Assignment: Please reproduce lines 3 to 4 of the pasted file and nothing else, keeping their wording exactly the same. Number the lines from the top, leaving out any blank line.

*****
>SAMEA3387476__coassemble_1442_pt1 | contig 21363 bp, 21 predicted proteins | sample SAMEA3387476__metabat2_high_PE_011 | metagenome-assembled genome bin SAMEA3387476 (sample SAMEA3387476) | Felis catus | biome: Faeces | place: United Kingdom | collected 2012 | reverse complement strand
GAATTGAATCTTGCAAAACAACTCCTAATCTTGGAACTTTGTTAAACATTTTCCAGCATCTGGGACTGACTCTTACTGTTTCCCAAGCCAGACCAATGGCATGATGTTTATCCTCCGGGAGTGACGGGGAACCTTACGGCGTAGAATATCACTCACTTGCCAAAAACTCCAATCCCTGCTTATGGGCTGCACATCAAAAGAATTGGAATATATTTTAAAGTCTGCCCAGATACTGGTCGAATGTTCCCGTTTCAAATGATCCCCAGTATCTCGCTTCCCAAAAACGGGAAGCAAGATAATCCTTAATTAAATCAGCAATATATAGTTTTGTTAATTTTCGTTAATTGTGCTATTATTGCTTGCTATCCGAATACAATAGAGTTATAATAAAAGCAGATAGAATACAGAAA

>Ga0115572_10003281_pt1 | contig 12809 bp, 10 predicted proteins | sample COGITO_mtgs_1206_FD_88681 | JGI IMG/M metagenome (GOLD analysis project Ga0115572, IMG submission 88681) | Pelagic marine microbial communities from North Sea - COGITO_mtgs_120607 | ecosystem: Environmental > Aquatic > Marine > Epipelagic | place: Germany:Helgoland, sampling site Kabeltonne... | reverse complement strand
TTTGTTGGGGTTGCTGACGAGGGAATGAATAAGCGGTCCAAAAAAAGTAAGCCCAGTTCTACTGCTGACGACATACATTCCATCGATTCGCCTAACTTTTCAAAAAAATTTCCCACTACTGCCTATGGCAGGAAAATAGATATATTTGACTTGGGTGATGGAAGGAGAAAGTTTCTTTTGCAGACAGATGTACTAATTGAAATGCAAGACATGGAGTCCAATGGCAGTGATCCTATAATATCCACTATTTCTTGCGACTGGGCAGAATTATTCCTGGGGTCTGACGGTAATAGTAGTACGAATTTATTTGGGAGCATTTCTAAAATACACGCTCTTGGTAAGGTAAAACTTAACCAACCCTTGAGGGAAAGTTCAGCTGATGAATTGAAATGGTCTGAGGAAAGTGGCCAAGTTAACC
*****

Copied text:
>Ga0115572_10003281_pt1 | contig 12809 bp, 10 predicted proteins | sample COGITO_mtgs_1206_FD_88681 | JGI IMG/M metagenome (GOLD analysis project Ga0115572, IMG submission 88681) | Pelagic marine microbial communities from North Sea - COGITO_mtgs_120607 | ecosystem: Environmental > Aquatic > Marine > Epipelagic | place: Germany:Helgoland, sampling site Kabeltonne... | reverse complement strand
TTTGTTGGGGTTGCTGACGAGGGAATGAATAAGCGGTCCAAAAAAAGTAAGCCCAGTTCTACTGCTGACGACATACATTCCATCGATTCGCCTAACTTTTCAAAAAAATTTCCCACTACTGCCTATGGCAGGAAAATAGATATATTTGACTTGGGTGATGGAAGGAGAAAGTTTCTTTTGCAGACAGATGTACTAATTGAAATGCAAGACATGGAGTCCAATGGCAGTGATCCTATAATATCCACTATTTCTTGCGACTGGGCAGAATTATTCCTGGGGTCTGACGGTAATAGTAGTACGAATTTATTTGGGAGCATTTCTAAAATACACGCTCTTGGTAAGGTAAAACTTAACCAACCCTTGAGGGAAAGTTCAGCTGATGAATTGAAATGGTCTGAGGAAAGTGGCCAAGTTAACC